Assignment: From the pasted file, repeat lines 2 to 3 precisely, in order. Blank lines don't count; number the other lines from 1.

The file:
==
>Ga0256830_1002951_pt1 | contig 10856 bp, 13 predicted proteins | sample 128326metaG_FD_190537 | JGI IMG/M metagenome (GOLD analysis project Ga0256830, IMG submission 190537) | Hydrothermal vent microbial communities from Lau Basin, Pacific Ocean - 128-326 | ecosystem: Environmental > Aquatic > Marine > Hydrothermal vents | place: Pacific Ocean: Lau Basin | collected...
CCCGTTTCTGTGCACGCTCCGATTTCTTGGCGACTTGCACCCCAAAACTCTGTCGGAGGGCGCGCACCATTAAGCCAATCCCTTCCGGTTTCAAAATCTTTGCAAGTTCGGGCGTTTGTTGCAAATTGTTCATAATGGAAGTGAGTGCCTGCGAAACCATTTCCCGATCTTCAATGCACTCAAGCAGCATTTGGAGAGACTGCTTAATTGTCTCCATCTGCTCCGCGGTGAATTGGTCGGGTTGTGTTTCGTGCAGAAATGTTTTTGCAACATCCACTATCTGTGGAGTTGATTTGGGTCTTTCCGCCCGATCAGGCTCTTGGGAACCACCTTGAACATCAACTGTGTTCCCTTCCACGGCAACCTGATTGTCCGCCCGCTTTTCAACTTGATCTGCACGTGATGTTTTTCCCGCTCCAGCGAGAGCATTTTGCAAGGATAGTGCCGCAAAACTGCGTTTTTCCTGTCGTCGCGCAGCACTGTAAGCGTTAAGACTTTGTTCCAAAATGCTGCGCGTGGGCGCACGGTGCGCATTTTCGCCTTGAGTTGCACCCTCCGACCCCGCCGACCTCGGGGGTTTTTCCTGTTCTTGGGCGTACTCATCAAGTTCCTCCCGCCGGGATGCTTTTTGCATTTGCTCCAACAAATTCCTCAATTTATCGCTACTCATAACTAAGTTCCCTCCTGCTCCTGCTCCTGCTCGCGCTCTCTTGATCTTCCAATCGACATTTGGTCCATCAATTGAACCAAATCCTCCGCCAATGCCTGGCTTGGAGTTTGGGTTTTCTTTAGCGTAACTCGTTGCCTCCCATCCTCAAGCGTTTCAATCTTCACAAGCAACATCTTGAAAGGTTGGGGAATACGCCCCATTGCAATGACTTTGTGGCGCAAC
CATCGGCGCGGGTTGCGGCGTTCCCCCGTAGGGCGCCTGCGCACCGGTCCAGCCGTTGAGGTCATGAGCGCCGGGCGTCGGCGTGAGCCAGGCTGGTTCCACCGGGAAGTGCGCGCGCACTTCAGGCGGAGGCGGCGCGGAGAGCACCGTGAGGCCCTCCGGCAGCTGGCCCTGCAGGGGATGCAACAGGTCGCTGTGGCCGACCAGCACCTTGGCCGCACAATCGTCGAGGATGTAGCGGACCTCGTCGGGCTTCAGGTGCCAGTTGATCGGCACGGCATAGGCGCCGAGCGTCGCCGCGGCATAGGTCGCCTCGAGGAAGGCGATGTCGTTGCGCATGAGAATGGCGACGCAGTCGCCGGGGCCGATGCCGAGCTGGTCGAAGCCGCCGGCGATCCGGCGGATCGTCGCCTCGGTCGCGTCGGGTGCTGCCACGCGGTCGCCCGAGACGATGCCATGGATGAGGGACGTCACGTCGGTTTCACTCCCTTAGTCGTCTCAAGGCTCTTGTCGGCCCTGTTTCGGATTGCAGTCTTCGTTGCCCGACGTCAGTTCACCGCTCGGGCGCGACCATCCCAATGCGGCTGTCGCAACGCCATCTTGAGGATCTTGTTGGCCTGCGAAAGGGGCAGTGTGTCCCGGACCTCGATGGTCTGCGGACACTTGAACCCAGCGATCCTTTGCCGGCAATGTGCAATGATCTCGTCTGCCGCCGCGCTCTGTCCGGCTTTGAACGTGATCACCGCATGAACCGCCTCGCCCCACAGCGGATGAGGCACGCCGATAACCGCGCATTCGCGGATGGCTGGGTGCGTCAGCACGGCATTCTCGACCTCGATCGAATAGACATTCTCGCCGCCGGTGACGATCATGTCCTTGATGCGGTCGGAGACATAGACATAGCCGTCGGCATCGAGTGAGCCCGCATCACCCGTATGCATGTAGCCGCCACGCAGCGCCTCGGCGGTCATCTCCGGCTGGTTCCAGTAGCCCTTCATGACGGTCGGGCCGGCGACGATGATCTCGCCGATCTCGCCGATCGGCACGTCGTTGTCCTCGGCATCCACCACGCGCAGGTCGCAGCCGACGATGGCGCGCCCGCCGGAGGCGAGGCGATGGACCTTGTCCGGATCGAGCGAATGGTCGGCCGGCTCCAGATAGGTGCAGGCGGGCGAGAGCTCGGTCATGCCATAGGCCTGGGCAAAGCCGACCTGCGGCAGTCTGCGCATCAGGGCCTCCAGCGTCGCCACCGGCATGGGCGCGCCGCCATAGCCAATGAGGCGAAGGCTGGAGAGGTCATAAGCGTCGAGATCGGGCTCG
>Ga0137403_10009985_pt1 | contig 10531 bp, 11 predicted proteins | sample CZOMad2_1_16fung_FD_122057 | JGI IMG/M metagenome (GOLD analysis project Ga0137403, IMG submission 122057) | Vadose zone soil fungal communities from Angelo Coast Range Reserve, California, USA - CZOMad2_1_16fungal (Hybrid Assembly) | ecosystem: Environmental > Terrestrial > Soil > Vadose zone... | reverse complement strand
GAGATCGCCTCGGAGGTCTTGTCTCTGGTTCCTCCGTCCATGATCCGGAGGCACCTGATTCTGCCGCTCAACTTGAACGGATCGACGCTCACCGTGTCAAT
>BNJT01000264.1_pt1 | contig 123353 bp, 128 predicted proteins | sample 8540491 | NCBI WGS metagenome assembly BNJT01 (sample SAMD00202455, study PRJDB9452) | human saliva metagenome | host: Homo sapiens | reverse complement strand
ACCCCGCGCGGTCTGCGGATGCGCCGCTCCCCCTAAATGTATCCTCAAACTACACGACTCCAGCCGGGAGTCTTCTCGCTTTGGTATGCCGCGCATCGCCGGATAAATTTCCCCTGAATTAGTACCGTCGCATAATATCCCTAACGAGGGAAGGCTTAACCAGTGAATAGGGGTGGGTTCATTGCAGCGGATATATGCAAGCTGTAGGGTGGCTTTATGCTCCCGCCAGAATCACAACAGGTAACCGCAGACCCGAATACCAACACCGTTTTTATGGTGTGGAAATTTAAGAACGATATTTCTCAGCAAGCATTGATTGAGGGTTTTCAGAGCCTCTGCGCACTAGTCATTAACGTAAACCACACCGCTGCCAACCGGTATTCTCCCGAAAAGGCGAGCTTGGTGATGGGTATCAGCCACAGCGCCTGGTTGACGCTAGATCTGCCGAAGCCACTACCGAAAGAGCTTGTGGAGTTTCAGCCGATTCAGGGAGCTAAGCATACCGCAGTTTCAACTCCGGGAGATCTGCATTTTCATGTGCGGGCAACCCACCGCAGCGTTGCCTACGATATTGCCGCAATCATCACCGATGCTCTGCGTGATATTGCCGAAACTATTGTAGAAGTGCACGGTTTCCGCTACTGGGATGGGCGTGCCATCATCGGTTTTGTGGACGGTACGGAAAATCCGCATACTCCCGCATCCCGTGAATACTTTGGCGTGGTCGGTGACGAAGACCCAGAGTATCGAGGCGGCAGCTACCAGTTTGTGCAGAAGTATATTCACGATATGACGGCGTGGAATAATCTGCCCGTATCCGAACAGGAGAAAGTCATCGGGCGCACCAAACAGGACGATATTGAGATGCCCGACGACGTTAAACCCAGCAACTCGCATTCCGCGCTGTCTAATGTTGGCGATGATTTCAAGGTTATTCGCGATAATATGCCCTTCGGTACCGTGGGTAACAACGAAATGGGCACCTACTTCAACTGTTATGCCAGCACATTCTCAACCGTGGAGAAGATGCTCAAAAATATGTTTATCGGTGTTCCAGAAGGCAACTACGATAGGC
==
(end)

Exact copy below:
CCCGTTTCTGTGCACGCTCCGATTTCTTGGCGACTTGCACCCCAAAACTCTGTCGGAGGGCGCGCACCATTAAGCCAATCCCTTCCGGTTTCAAAATCTTTGCAAGTTCGGGCGTTTGTTGCAAATTGTTCATAATGGAAGTGAGTGCCTGCGAAACCATTTCCCGATCTTCAATGCACTCAAGCAGCATTTGGAGAGACTGCTTAATTGTCTCCATCTGCTCCGCGGTGAATTGGTCGGGTTGTGTTTCGTGCAGAAATGTTTTTGCAACATCCACTATCTGTGGAGTTGATTTGGGTCTTTCCGCCCGATCAGGCTCTTGGGAACCACCTTGAACATCAACTGTGTTCCCTTCCACGGCAACCTGATTGTCCGCCCGCTTTTCAACTTGATCTGCACGTGATGTTTTTCCCGCTCCAGCGAGAGCATTTTGCAAGGATAGTGCCGCAAAACTGCGTTTTTCCTGTCGTCGCGCAGCACTGTAAGCGTTAAGACTTTGTTCCAAAATGCTGCGCGTGGGCGCACGGTGCGCATTTTCGCCTTGAGTTGCACCCTCCGACCCCGCCGACCTCGGGGGTTTTTCCTGTTCTTGGGCGTACTCATCAAGTTCCTCCCGCCGGGATGCTTTTTGCATTTGCTCCAACAAATTCCTCAATTTATCGCTACTCATAACTAAGTTCCCTCCTGCTCCTGCTCCTGCTCGCGCTCTCTTGATCTTCCAATCGACATTTGGTCCATCAATTGAACCAAATCCTCCGCCAATGCCTGGCTTGGAGTTTGGGTTTTCTTTAGCGTAACTCGTTGCCTCCCATCCTCAAGCGTTTCAATCTTCACAAGCAACATCTTGAAAGGTTGGGGAATACGCCCCATTGCAATGACTTTGTGGCGCAAC
CATCGGCGCGGGTTGCGGCGTTCCCCCGTAGGGCGCCTGCGCACCGGTCCAGCCGTTGAGGTCATGAGCGCCGGGCGTCGGCGTGAGCCAGGCTGGTTCCACCGGGAAGTGCGCGCGCACTTCAGGCGGAGGCGGCGCGGAGAGCACCGTGAGGCCCTCCGGCAGCTGGCCCTGCAGGGGATGCAACAGGTCGCTGTGGCCGACCAGCACCTTGGCCGCACAATCGTCGAGGATGTAGCGGACCTCGTCGGGCTTCAGGTGCCAGTTGATCGGCACGGCATAGGCGCCGAGCGTCGCCGCGGCATAGGTCGCCTCGAGGAAGGCGATGTCGTTGCGCATGAGAATGGCGACGCAGTCGCCGGGGCCGATGCCGAGCTGGTCGAAGCCGCCGGCGATCCGGCGGATCGTCGCCTCGGTCGCGTCGGGTGCTGCCACGCGGTCGCCCGAGACGATGCCATGGATGAGGGACGTCACGTCGGTTTCACTCCCTTAGTCGTCTCAAGGCTCTTGTCGGCCCTGTTTCGGATTGCAGTCTTCGTTGCCCGACGTCAGTTCACCGCTCGGGCGCGACCATCCCAATGCGGCTGTCGCAACGCCATCTTGAGGATCTTGTTGGCCTGCGAAAGGGGCAGTGTGTCCCGGACCTCGATGGTCTGCGGACACTTGAACCCAGCGATCCTTTGCCGGCAATGTGCAATGATCTCGTCTGCCGCCGCGCTCTGTCCGGCTTTGAACGTGATCACCGCATGAACCGCCTCGCCCCACAGCGGATGAGGCACGCCGATAACCGCGCATTCGCGGATGGCTGGGTGCGTCAGCACGGCATTCTCGACCTCGATCGAATAGACATTCTCGCCGCCGGTGACGATCATGTCCTTGATGCGGTCGGAGACATAGACATAGCCGTCGGCATCGAGTGAGCCCGCATCACCCGTATGCATGTAGCCGCCACGCAGCGCCTCGGCGGTCATCTCCGGCTGGTTCCAGTAGCCCTTCATGACGGTCGGGCCGGCGACGATGATCTCGCCGATCTCGCCGATCGGCACGTCGTTGTCCTCGGCATCCACCACGCGCAGGTCGCAGCCGACGATGGCGCGCCCGCCGGAGGCGAGGCGATGGACCTTGTCCGGATCGAGCGAATGGTCGGCCGGCTCCAGATAGGTGCAGGCGGGCGAGAGCTCGGTCATGCCATAGGCCTGGGCAAAGCCGACCTGCGGCAGTCTGCGCATCAGGGCCTCCAGCGTCGCCACCGGCATGGGCGCGCCGCCATAGCCAATGAGGCGAAGGCTGGAGAGGTCATAAGCGTCGAGATCGGGCTCG